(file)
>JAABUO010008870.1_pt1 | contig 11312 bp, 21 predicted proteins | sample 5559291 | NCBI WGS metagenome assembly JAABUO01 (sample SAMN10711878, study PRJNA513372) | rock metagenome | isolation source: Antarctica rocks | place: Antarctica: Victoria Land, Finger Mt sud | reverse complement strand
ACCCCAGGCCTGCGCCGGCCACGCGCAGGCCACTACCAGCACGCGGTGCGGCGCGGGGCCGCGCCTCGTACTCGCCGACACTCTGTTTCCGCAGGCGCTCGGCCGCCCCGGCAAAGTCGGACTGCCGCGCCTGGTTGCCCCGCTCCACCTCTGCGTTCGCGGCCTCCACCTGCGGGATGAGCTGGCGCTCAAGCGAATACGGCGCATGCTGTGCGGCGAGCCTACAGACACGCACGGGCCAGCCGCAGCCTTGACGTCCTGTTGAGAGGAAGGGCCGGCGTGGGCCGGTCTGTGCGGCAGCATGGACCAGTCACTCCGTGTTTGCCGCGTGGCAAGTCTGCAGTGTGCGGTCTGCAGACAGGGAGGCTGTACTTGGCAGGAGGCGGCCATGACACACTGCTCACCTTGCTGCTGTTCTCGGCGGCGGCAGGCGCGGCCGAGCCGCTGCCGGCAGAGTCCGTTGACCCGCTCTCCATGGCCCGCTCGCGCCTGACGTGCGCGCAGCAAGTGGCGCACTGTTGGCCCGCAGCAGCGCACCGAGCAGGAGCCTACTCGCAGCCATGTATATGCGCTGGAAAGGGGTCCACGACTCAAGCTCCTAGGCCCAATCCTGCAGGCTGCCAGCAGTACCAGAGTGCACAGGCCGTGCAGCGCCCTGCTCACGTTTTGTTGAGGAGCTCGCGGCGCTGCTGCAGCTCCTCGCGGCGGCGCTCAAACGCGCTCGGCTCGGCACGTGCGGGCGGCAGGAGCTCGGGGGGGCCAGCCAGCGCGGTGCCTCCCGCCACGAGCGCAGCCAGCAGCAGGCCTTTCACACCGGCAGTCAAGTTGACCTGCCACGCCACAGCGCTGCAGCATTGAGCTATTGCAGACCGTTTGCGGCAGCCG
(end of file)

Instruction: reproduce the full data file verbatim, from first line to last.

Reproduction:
>JAABUO010008870.1_pt1 | contig 11312 bp, 21 predicted proteins | sample 5559291 | NCBI WGS metagenome assembly JAABUO01 (sample SAMN10711878, study PRJNA513372) | rock metagenome | isolation source: Antarctica rocks | place: Antarctica: Victoria Land, Finger Mt sud | reverse complement strand
ACCCCAGGCCTGCGCCGGCCACGCGCAGGCCACTACCAGCACGCGGTGCGGCGCGGGGCCGCGCCTCGTACTCGCCGACACTCTGTTTCCGCAGGCGCTCGGCCGCCCCGGCAAAGTCGGACTGCCGCGCCTGGTTGCCCCGCTCCACCTCTGCGTTCGCGGCCTCCACCTGCGGGATGAGCTGGCGCTCAAGCGAATACGGCGCATGCTGTGCGGCGAGCCTACAGACACGCACGGGCCAGCCGCAGCCTTGACGTCCTGTTGAGAGGAAGGGCCGGCGTGGGCCGGTCTGTGCGGCAGCATGGACCAGTCACTCCGTGTTTGCCGCGTGGCAAGTCTGCAGTGTGCGGTCTGCAGACAGGGAGGCTGTACTTGGCAGGAGGCGGCCATGACACACTGCTCACCTTGCTGCTGTTCTCGGCGGCGGCAGGCGCGGCCGAGCCGCTGCCGGCAGAGTCCGTTGACCCGCTCTCCATGGCCCGCTCGCGCCTGACGTGCGCGCAGCAAGTGGCGCACTGTTGGCCCGCAGCAGCGCACCGAGCAGGAGCCTACTCGCAGCCATGTATATGCGCTGGAAAGGGGTCCACGACTCAAGCTCCTAGGCCCAATCCTGCAGGCTGCCAGCAGTACCAGAGTGCACAGGCCGTGCAGCGCCCTGCTCACGTTTTGTTGAGGAGCTCGCGGCGCTGCTGCAGCTCCTCGCGGCGGCGCTCAAACGCGCTCGGCTCGGCACGTGCGGGCGGCAGGAGCTCGGGGGGGCCAGCCAGCGCGGTGCCTCCCGCCACGAGCGCAGCCAGCAGCAGGCCTTTCACACCGGCAGTCAAGTTGACCTGCCACGCCACAGCGCTGCAGCATTGAGCTATTGCAGACCGTTTGCGGCAGCCG